Shares of offshore rig company Diamond Offshore Drilling (DO) closed down 16.7% today. The stock plunge comes after the company reported earnings results that didn't pass muster compared to Wall Street estimates.
Diamond reported an adjusted second-quarter loss of $0.99 per share compared to Wall Street analyst expectations of an $0.89-per-share loss. The adjustment excludes a modest gain on the sale of a rig in the quarter.
The disappointing earnings results is largely a result of an offshore drilling market that has been agonizingly slow to pick back up. Shale drilling in the U.S. has grown at such a fast clip over the past few years that it has replaced the natural decline and most of the increase in global demand. That has disincentivized producers from shelling out the large sums of cash for the exploration and development of offshore prospects.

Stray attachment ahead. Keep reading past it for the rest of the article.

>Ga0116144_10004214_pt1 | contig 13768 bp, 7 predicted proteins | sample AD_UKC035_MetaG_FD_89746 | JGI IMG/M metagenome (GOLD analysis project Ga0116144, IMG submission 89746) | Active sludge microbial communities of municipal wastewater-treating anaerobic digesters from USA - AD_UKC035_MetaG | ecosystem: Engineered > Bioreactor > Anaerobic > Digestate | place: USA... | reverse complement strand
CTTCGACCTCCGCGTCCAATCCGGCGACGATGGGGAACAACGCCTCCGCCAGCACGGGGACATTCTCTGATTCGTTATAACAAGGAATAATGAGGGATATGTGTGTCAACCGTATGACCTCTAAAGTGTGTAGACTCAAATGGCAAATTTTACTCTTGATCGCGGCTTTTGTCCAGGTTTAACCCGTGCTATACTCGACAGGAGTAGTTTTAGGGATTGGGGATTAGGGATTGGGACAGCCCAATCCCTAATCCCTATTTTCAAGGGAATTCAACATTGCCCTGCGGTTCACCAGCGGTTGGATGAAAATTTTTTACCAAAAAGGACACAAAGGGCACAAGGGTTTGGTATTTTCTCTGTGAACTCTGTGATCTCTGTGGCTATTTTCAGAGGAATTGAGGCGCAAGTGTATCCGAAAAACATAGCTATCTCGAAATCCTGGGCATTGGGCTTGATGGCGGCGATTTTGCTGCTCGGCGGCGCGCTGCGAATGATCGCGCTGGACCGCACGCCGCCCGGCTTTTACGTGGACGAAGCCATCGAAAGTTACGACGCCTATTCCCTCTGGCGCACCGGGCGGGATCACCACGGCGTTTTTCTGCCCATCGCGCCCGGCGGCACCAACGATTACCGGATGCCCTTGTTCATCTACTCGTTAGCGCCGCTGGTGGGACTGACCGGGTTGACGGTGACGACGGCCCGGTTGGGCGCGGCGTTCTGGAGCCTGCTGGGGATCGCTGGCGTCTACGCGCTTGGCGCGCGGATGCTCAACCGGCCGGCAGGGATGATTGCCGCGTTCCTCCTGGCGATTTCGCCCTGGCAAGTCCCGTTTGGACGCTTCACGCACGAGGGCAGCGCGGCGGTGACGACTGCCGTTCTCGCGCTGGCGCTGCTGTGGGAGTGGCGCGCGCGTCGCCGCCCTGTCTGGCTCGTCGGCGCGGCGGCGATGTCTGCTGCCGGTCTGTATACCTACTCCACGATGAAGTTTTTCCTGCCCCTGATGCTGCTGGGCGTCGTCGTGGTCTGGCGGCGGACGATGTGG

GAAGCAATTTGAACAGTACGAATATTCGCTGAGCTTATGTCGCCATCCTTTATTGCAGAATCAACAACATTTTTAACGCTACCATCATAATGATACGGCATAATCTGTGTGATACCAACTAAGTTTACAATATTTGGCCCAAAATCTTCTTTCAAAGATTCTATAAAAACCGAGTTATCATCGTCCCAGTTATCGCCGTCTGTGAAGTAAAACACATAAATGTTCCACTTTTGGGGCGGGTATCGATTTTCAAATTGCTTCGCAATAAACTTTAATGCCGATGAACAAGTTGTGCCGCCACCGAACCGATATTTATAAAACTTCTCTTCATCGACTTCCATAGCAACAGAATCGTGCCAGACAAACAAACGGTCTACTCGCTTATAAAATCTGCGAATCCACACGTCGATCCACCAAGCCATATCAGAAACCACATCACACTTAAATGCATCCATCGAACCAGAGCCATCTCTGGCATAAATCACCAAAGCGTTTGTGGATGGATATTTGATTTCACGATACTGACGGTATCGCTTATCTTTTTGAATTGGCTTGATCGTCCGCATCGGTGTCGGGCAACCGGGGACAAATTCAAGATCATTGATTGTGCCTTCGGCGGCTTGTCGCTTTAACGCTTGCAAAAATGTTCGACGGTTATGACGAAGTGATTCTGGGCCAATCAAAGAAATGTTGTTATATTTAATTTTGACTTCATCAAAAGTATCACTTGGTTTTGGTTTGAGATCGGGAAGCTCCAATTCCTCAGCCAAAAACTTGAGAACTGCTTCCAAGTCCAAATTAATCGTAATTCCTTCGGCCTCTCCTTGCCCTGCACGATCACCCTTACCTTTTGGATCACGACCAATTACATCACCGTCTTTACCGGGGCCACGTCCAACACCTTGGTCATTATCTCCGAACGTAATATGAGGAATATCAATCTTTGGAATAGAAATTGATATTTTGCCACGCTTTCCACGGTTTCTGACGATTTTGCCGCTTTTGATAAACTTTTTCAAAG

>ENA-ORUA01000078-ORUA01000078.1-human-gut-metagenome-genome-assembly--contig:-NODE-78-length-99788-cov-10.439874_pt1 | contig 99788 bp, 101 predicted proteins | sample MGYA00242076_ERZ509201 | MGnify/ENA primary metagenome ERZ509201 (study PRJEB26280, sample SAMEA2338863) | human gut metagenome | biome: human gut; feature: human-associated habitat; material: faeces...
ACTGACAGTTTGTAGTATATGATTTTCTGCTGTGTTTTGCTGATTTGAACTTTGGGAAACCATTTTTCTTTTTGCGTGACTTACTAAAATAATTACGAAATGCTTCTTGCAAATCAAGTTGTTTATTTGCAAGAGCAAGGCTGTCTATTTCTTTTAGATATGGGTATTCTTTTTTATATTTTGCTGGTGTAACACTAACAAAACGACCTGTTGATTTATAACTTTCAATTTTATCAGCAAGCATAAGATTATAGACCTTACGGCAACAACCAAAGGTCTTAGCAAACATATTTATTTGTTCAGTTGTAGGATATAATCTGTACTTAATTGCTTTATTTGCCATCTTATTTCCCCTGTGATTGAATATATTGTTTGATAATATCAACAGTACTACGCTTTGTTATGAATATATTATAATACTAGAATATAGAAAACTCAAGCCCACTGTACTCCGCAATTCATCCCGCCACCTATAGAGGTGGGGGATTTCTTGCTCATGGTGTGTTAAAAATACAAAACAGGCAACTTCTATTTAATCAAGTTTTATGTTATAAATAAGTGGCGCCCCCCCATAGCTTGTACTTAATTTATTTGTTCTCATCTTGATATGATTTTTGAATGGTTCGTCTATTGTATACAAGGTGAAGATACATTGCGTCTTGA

Investing in offshore rig companies has been the ultimate exercise in patience over the past several years. The investment thesis for offshore rigs was that eventually producers would have to increase spending rates to accommodate for years of underinvestment.
Shale has thrown a monkey wrench into that thesis because a new well can be developed in a matter of days, significantly reducing the time to monetize a project and making production more responsive to price moves.
The long-term thesis for Diamond is that it is one of the best-capitalized rig companies in the industry and has a fleet of rigs with the specifications necessary to handle complex drilling jobs. When producers start to spend again, Diamond will be one those producers' first phone calls.
When that phone actually rings is anyone's guess.